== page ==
Some Iowa soils do indeed contain 10,000 pounds of nitrogen, and some even a lot more than that. But it’s not hard to find many that contain far less. For example, Iowa Geological Survey soil scientist Matthew Streeter published a paper (1) showing about 2200 pounds of nitrogen per acre in the Rapid Creek watershed of Eastern Iowa, which is probably typical of many soils in the southern half of the state. The other thing about this, ahem, “natural” nitrogen they don’t tell you: soil nitrogen stocks positively correlate with nitrogen fertilizer inputs (2). Furthermore, “Crop residues are the source of soil organic matter including organic nitrogen (2).”

Rather than dive further into the weeds, I am willing to concede the point that Iowa soils contain a lot of nitrogen before we apply any fertilizer or manure. It’s undeniable. I also think it would be swell for somebody to explain to lay people why our streams contain ten times as much nitrate now than before we started farming, and since the industry won't tell you, that’s what I try to do with some of my essays. To that end, let’s look at the second part of the aforementioned sentence: “farmers only apply about 150 pounds of nitrogen per acre for corn.” This is complete hogwash and everybody in the industry knows it. Just ask them. The Iowa Nutrient Research and Education Council, of which a certain financial institution is a part, reports 169 pounds per acre applied to corn grown following soybeans and 200 pounds per acre applied to corn after corn. Why is it so hard to just own up to what is going on?

Now to hanging curveball number one. This was a podcast interview with Dr. Manure. As to that Nom De Plume, it reminds of me of when I lived in Montana where I always wondered why anybody would want to self-apply the word “dude” to their persona, a la about 104 undergraduate men at the University of Iowa and Jeff Bridges in The Big Lebowski. (Go to the link, you'll laugh).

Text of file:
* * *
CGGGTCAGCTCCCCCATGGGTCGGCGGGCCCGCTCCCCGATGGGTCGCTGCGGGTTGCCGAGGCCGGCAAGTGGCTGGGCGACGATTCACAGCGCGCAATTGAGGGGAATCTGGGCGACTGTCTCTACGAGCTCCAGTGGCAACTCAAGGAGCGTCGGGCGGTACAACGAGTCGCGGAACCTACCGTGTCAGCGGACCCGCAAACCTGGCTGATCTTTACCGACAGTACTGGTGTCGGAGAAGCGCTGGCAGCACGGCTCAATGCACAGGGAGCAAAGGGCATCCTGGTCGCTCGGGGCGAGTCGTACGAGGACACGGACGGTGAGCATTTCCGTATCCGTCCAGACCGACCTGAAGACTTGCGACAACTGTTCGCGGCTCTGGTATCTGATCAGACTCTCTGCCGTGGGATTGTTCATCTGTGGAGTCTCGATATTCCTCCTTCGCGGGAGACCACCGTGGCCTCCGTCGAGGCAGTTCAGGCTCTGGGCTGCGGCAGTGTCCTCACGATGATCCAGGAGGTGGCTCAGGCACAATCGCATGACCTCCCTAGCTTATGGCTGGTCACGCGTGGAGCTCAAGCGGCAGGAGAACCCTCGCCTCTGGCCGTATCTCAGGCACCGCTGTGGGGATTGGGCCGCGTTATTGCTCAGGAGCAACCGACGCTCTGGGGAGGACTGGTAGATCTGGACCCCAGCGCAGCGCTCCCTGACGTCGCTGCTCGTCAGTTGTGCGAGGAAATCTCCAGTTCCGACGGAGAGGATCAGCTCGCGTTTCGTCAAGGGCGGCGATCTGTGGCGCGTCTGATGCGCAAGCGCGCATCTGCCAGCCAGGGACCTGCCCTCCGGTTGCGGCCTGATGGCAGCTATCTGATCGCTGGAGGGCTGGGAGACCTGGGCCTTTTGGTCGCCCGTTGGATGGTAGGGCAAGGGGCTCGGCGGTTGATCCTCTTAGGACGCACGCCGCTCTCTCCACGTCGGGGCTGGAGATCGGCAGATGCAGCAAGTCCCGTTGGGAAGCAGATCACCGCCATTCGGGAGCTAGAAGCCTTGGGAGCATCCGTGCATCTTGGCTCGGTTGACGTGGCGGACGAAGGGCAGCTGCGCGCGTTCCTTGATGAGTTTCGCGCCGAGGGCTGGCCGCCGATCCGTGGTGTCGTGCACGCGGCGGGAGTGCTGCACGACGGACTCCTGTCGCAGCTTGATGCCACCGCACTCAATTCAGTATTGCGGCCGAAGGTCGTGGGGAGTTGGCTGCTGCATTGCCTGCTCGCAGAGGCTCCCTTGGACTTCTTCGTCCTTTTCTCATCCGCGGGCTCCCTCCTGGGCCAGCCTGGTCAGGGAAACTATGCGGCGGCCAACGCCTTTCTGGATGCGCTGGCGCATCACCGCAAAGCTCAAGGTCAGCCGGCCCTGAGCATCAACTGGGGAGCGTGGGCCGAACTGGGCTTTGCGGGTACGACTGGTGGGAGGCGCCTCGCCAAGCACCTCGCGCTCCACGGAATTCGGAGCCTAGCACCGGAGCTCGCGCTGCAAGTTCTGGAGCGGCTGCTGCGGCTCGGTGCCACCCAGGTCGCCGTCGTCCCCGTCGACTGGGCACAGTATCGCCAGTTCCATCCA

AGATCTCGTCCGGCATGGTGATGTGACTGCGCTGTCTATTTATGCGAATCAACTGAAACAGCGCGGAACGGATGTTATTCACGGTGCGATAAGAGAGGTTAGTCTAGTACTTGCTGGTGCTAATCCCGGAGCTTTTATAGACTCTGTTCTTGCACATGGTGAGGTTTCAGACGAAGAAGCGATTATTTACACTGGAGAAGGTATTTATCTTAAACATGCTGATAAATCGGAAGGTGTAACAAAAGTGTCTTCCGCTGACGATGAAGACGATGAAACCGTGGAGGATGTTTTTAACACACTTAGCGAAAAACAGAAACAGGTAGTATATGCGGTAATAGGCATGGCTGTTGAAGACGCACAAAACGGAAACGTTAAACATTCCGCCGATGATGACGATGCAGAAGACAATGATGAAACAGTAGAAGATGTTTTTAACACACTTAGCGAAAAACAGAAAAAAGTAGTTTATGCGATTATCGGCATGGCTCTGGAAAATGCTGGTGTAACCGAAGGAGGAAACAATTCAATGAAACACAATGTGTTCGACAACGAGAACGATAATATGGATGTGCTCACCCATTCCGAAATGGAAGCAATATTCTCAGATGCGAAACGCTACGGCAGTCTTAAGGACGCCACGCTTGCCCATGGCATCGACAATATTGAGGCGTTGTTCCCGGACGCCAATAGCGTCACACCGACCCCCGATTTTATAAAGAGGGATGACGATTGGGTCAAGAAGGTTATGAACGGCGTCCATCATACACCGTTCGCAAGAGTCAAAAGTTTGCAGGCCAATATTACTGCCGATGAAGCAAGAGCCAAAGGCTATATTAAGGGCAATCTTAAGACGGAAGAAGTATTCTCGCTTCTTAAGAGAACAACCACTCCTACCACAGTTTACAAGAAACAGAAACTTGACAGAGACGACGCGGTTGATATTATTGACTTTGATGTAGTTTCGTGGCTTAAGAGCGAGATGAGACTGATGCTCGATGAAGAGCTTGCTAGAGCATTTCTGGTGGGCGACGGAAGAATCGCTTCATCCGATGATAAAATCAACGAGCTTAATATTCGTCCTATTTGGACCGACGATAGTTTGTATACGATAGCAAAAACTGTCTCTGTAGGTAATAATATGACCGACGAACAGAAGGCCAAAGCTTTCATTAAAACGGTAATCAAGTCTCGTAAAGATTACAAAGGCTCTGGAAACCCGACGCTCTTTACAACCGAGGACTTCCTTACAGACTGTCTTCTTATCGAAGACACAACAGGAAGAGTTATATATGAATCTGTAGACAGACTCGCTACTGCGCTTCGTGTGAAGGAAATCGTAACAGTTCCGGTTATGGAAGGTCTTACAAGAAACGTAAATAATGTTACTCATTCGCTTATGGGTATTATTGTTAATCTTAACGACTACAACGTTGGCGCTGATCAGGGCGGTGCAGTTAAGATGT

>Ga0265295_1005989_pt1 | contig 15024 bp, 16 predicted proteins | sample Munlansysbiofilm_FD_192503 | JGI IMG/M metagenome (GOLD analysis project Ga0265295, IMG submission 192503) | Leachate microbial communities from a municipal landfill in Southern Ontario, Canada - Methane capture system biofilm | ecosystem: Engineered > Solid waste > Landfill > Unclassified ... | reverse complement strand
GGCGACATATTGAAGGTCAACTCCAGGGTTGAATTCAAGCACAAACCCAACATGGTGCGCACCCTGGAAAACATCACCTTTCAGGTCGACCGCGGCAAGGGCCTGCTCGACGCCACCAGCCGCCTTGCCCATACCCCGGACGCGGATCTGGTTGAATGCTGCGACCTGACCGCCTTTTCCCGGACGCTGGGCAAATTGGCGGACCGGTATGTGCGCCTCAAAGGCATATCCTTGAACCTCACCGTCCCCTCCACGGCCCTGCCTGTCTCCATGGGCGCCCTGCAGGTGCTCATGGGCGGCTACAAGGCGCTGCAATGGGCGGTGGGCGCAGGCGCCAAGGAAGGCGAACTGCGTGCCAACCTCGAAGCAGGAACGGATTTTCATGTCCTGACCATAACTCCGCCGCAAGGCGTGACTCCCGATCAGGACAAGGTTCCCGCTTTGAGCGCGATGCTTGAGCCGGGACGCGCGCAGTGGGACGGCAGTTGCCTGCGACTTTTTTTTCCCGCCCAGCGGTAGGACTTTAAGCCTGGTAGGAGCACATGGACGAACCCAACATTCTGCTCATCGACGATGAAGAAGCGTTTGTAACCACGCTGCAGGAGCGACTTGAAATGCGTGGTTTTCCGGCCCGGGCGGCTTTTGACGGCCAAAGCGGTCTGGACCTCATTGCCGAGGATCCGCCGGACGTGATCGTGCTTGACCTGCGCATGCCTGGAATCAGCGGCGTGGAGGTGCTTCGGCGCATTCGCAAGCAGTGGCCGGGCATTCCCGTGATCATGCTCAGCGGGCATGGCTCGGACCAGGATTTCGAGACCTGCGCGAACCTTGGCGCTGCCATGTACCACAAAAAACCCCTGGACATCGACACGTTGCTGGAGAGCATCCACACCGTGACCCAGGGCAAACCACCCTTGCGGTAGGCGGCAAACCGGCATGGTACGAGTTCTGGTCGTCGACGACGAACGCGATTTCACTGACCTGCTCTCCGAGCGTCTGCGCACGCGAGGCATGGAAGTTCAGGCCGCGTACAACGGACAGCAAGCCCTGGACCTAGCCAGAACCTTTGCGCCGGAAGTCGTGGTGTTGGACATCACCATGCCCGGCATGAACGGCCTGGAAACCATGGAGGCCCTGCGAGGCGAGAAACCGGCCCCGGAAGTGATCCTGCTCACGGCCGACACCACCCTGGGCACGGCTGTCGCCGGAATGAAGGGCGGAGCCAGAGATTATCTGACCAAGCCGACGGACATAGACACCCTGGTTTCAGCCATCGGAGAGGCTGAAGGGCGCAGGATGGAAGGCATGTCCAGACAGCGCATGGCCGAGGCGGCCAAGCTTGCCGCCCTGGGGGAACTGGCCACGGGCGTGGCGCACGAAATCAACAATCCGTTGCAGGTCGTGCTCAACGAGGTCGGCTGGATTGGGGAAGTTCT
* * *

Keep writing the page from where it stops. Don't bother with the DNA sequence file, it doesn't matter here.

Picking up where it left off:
Anyway, 104 (I’m boycotting the long form numeral from here on) came up again in the podcast, i.e. Iowa soils have 104 pounds of native nitrogen. What is going on here, why this fixation on 10k? Admittedly, it is a nice round number, it sounds big, and it's easy to remember. Hmm, maybe I just answered my own question.

For long a while I used to think that it was a textbook red herring used to distract our attention from the real driver of stream nitrate and phosphorus pollution: the artificially-drained corn-soybean system that that receives nutrient inputs well beyond what is removed in the grain. In other words, I thought it was rhetorical tool used to excuse the present condition of our lakes and streams. I’m not so sure about that anymore.

I now think the answer to the $104 question, like so many other things in our present society, lies buried within the words of George Orwell: “If you want to keep a secret, you must also hide it from yourself.”

Orwell and his son in black and white
George Orwell (Eric Blair) and son, 1949. Orwell died of tuberculosis not long after this photo was taken. Image credit: Art Resource, NY.
  1. Streeter, M.T., Schilling, K.E. and Wolter, C.F., 2018. Sediment delivery and nutrient export as indicators of soil sustainability in an Iowa agricultural watershed. Journal of soils and sediments18(4), pp.1756-1766
  2. Christianson, L., Castellano, M. and Helmers, M., 2012. Nitrogen and phosphorus balances in Iowa cropping systems: sustaining Iowa’s soil resource. A report to the Iowa legislature.